WASHINGTON, March 08, 2016 —
Air Force Secretary Deborah Lee James and Air Force Chief of Staff Gen. Mark A. Welsh III discussed the State of the Air Force during a press conference at the Pentagon yesterday.
James acknowledged a lot has happened since the last State of the Air Force address in August 2015.
“In October, Russia launched its first airstrikes in Syria,” she said. In November, [Islamic State of Iraq and the Levant] terrorists attacked Paris again, as well as Lebanon, Mali and here at home in San Bernardino. In January, China landed an aircraft on a newly built runway in the South China Sea … and then a few weeks ago, North Korea tested a nuclear weapon.”
James added that in Afghanistan, the Taliban, al-Qaida, ISIL and other anti-government groups continue to conduct attacks, undermine security and create challenges to the people and government of Afghanistan.
Air Force Operations
“[The] Air Force has been extremely busy and extremely effective,” James said. “In the past year, coalition forces upped the ante against [ISIL], flying more than 55,000 sorties in support of Operation Inherent Resolve.”
However, the service’s persistent effort takes a toll on aircraft, readiness and airmen, she said. James said airmen are high-demand, low-density, and used the example of one career field to highlight the strain on the force.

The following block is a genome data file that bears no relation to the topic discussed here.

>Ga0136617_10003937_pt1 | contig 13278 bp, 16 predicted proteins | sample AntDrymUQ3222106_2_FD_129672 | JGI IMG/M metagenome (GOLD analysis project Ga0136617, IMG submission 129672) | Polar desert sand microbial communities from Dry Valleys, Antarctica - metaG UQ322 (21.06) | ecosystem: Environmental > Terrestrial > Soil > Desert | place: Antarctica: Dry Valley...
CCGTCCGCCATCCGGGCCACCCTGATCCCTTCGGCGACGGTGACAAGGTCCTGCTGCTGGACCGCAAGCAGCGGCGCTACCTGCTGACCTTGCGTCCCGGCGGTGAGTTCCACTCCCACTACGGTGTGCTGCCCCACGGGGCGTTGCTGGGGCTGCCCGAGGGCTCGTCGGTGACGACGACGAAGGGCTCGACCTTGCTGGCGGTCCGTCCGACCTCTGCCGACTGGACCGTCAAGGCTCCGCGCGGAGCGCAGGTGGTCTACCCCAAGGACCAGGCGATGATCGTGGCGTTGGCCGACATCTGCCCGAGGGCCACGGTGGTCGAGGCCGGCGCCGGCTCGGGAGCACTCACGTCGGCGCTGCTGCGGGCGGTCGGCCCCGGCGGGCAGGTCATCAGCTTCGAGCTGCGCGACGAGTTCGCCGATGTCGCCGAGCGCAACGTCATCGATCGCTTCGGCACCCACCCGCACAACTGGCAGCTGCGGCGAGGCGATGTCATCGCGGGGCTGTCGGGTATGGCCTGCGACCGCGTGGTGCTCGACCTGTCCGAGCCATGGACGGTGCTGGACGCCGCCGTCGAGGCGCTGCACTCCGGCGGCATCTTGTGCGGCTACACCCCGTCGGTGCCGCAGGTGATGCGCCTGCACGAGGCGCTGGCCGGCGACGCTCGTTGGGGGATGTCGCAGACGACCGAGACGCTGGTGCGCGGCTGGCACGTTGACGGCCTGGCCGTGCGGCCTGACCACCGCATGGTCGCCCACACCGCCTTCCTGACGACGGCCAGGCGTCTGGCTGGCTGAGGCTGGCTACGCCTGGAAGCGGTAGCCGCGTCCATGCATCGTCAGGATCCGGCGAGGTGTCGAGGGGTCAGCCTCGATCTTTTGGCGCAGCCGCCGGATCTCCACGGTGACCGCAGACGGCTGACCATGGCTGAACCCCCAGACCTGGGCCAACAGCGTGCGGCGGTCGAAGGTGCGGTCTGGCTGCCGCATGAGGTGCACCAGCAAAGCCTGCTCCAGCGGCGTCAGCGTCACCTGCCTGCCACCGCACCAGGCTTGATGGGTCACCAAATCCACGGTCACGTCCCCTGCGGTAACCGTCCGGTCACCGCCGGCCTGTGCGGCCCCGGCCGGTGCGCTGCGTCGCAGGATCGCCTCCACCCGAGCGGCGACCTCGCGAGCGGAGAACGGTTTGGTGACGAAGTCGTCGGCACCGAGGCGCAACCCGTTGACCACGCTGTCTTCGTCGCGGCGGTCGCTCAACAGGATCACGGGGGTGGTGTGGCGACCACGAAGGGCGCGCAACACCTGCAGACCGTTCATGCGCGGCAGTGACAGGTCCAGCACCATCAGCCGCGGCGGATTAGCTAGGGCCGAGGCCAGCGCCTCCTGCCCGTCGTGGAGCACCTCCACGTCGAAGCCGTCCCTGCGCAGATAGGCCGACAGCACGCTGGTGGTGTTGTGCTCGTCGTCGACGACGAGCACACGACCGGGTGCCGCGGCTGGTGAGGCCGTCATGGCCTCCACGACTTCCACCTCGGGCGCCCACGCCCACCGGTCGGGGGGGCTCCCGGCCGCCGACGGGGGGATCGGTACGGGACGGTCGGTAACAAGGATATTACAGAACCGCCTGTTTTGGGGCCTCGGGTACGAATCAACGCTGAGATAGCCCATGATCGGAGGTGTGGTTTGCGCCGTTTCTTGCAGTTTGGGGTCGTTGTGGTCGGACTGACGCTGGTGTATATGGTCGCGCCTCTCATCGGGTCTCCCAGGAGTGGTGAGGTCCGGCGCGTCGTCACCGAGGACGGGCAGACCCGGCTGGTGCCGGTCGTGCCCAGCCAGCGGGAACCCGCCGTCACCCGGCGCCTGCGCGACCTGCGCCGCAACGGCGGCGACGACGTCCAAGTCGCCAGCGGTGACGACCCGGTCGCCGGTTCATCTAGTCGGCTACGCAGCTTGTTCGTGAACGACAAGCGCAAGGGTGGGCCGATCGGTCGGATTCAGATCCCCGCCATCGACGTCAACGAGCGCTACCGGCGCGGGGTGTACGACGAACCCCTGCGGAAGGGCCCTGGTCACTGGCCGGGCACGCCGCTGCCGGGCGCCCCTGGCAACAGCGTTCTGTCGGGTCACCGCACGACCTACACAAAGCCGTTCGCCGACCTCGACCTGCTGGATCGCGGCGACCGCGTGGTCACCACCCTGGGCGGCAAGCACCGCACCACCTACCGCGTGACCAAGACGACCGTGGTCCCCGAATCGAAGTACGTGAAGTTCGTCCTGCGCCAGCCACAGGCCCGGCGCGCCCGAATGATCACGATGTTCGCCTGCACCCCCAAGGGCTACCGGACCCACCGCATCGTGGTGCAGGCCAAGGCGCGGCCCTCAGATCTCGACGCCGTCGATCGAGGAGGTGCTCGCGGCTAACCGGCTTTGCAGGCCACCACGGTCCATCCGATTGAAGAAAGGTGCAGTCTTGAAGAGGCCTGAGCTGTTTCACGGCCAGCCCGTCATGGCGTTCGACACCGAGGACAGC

“In the maintenance arena, because we have aging platforms ... the maintenance needs are going up,” she said. “We have thousands of maintainers in the force, but we actually need more maintainers going forward.”
Welsh agreed, noting that maintenance professionals are working hard and retention could be a challenge.
“With six fleets of airplanes now over 50 years old, 21 or so fleets over 25 years old, it just gets tougher to keep them flying and we see that all over the Air Force,” he said.
James said after 20 years of downsizing, the Air Force has focused on infusing resources into both the recruiting force and the technical training bases.
“When you’re recruiting more and you’re retaining more … that is how you grow. That’s the approach that we’re taking,” she said. “We hope to reach the 317,000 number on the active duty side by the end of this fiscal year.”
Welsh also spoke about remotely piloted aircraft training and crews, saying he expects the Air Force will train about 334 pilots for unmanned aircraft in fiscal year 2016, up from about 180 in past years.
Modernizing aircraft, James said, will provide warfighters with enhanced capabilities.
One example of the service’s effort to modernize is the as-yet unnamed B-21. The secretary said that, in the case of the 21st century bomber, the Air Force is leaning forward and trying to be more transparent.
“We’ve given the bomber a designation, shown you an artist’s rendering, given a detailed explanation of the acquisition approach, and told you how we’ll hold down costs,” she said.
James also announced that airmen and families can now go online and submit their idea for naming the B-21. The website for submissions can be found here: http://go.usa.gov/cfagT.